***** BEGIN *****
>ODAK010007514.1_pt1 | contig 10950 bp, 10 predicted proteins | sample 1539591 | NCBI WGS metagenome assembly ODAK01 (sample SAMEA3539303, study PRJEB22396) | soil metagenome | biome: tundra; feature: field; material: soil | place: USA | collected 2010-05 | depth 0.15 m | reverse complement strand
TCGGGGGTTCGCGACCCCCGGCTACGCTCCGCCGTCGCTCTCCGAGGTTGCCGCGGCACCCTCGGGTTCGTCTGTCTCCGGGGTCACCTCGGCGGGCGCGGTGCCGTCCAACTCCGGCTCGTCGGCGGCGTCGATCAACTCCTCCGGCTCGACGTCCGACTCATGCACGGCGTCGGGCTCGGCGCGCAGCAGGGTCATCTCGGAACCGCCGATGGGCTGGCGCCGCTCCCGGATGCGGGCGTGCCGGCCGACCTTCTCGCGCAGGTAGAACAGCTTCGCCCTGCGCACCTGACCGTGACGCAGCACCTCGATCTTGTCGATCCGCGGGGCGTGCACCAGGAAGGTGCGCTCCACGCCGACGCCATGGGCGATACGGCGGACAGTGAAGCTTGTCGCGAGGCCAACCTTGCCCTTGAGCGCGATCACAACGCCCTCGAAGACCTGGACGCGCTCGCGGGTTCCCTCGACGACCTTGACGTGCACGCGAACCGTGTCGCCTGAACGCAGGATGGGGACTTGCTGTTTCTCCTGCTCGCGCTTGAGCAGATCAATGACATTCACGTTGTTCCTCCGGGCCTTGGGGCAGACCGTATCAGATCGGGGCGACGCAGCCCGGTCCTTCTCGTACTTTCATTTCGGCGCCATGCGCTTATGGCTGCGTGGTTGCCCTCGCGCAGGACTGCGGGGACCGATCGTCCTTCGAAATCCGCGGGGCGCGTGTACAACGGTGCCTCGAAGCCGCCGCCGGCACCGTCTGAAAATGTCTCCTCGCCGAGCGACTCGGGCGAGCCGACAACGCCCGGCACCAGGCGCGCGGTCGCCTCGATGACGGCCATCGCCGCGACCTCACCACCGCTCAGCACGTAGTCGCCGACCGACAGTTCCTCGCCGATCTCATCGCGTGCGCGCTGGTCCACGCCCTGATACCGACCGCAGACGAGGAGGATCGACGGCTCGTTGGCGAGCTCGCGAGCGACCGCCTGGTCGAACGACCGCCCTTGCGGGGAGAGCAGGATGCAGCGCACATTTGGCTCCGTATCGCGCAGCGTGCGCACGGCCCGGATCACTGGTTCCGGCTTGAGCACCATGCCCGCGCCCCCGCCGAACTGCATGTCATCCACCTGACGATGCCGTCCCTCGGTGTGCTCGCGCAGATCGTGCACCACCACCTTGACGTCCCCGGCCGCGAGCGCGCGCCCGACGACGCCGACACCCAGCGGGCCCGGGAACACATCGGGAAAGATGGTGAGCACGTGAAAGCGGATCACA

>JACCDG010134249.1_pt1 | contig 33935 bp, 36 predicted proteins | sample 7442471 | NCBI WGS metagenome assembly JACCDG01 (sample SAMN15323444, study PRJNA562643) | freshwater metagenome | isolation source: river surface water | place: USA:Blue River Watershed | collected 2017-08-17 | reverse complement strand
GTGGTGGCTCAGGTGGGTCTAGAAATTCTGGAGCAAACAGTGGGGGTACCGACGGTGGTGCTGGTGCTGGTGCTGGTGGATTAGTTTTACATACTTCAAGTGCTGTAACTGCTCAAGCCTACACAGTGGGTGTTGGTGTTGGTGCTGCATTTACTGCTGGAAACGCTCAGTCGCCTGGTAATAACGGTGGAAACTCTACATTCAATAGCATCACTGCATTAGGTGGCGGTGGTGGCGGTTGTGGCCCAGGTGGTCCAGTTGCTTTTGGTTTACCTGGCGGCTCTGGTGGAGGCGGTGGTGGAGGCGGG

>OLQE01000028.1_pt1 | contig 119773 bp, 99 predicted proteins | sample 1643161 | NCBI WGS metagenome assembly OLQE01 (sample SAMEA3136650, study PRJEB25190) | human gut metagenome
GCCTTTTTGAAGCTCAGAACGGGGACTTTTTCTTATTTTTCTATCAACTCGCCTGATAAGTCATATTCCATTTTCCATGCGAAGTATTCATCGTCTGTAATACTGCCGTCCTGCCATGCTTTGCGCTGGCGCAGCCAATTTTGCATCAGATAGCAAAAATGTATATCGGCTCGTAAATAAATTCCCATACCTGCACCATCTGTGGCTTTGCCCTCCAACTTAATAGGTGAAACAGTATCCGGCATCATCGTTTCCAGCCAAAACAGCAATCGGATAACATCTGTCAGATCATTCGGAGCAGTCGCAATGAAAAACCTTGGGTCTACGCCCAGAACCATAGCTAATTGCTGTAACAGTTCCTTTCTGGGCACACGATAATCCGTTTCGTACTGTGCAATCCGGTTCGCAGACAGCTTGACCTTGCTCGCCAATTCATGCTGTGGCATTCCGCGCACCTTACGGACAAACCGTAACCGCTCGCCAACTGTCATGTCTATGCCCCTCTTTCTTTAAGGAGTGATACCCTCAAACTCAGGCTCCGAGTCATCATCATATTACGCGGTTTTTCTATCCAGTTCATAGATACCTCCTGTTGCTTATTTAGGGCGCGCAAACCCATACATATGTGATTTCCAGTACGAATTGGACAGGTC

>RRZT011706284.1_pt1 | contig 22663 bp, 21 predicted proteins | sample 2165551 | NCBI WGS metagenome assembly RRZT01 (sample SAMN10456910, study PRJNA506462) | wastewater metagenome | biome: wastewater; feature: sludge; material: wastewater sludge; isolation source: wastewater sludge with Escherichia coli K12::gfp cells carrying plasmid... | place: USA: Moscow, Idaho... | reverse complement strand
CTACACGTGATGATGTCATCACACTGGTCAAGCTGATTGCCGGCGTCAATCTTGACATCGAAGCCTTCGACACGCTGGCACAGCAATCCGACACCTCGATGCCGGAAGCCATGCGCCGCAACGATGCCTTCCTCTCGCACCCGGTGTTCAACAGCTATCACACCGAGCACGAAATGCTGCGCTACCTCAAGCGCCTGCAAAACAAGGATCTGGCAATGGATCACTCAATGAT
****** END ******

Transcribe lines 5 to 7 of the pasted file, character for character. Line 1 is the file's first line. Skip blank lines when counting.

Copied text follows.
>OLQE01000028.1_pt1 | contig 119773 bp, 99 predicted proteins | sample 1643161 | NCBI WGS metagenome assembly OLQE01 (sample SAMEA3136650, study PRJEB25190) | human gut metagenome
GCCTTTTTGAAGCTCAGAACGGGGACTTTTTCTTATTTTTCTATCAACTCGCCTGATAAGTCATATTCCATTTTCCATGCGAAGTATTCATCGTCTGTAATACTGCCGTCCTGCCATGCTTTGCGCTGGCGCAGCCAATTTTGCATCAGATAGCAAAAATGTATATCGGCTCGTAAATAAATTCCCATACCTGCACCATCTGTGGCTTTGCCCTCCAACTTAATAGGTGAAACAGTATCCGGCATCATCGTTTCCAGCCAAAACAGCAATCGGATAACATCTGTCAGATCATTCGGAGCAGTCGCAATGAAAAACCTTGGGTCTACGCCCAGAACCATAGCTAATTGCTGTAACAGTTCCTTTCTGGGCACACGATAATCCGTTTCGTACTGTGCAATCCGGTTCGCAGACAGCTTGACCTTGCTCGCCAATTCATGCTGTGGCATTCCGCGCACCTTACGGACAAACCGTAACCGCTCGCCAACTGTCATGTCTATGCCCCTCTTTCTTTAAGGAGTGATACCCTCAAACTCAGGCTCCGAGTCATCATCATATTACGCGGTTTTTCTATCCAGTTCATAGATACCTCCTGTTGCTTATTTAGGGCGCGCAAACCCATACATATGTGATTTCCAGTACGAATTGGACAGGTC

>RRZT011706284.1_pt1 | contig 22663 bp, 21 predicted proteins | sample 2165551 | NCBI WGS metagenome assembly RRZT01 (sample SAMN10456910, study PRJNA506462) | wastewater metagenome | biome: wastewater; feature: sludge; material: wastewater sludge; isolation source: wastewater sludge with Escherichia coli K12::gfp cells carrying plasmid... | place: USA: Moscow, Idaho... | reverse complement strand